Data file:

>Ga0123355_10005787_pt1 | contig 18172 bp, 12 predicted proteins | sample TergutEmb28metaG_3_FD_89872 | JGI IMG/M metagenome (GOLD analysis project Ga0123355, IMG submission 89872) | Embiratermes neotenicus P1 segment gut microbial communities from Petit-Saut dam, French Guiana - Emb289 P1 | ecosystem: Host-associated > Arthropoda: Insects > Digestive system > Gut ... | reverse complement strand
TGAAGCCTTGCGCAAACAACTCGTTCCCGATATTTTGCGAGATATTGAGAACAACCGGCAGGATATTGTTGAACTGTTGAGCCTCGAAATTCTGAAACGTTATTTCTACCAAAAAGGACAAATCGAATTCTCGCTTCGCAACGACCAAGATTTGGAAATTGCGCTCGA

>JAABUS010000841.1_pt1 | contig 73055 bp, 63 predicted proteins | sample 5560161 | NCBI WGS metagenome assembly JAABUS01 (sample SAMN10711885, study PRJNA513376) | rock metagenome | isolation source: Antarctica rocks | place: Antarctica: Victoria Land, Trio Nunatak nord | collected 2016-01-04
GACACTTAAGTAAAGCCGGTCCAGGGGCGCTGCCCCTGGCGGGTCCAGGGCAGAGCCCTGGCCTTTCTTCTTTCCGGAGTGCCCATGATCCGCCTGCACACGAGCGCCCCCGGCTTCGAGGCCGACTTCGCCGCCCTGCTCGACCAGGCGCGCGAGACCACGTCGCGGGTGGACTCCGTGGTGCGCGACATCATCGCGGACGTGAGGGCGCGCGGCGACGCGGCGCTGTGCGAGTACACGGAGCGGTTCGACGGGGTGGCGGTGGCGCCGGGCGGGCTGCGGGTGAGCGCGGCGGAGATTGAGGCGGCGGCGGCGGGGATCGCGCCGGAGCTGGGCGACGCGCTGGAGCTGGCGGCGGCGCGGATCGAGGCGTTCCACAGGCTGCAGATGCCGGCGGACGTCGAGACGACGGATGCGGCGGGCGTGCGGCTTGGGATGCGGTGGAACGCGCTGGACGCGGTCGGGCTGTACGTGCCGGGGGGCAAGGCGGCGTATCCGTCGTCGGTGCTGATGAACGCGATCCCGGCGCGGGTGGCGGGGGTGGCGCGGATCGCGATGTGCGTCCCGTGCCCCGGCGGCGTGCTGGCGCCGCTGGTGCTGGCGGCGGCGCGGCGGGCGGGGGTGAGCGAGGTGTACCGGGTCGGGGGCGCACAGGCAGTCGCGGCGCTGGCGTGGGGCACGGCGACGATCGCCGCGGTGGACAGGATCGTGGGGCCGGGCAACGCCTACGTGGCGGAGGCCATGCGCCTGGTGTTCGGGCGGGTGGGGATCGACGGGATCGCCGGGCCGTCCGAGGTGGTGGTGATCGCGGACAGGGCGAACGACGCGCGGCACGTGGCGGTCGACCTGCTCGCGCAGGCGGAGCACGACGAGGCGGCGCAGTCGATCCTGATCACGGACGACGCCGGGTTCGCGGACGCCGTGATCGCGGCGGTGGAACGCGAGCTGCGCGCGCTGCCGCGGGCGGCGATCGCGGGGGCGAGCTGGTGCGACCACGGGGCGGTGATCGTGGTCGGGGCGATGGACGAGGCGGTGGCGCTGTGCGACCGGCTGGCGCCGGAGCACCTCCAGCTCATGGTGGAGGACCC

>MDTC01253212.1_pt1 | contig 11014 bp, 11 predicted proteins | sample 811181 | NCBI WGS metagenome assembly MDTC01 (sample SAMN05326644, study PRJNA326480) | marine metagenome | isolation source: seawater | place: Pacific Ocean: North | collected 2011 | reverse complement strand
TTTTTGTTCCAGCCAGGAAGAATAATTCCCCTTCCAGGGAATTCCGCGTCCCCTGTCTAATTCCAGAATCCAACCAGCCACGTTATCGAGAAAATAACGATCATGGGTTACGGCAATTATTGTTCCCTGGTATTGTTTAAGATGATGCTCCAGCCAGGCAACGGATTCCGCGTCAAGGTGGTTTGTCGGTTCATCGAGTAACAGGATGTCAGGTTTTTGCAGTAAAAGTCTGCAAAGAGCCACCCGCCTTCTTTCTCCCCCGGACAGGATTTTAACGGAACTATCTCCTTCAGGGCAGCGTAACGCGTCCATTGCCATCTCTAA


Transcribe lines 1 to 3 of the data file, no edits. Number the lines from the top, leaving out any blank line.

>Ga0123355_10005787_pt1 | contig 18172 bp, 12 predicted proteins | sample TergutEmb28metaG_3_FD_89872 | JGI IMG/M metagenome (GOLD analysis project Ga0123355, IMG submission 89872) | Embiratermes neotenicus P1 segment gut microbial communities from Petit-Saut dam, French Guiana - Emb289 P1 | ecosystem: Host-associated > Arthropoda: Insects > Digestive system > Gut ... | reverse complement strand
TGAAGCCTTGCGCAAACAACTCGTTCCCGATATTTTGCGAGATATTGAGAACAACCGGCAGGATATTGTTGAACTGTTGAGCCTCGAAATTCTGAAACGTTATTTCTACCAAAAAGGACAAATCGAATTCTCGCTTCGCAACGACCAAGATTTGGAAATTGCGCTCGA

>JAABUS010000841.1_pt1 | contig 73055 bp, 63 predicted proteins | sample 5560161 | NCBI WGS metagenome assembly JAABUS01 (sample SAMN10711885, study PRJNA513376) | rock metagenome | isolation source: Antarctica rocks | place: Antarctica: Victoria Land, Trio Nunatak nord | collected 2016-01-04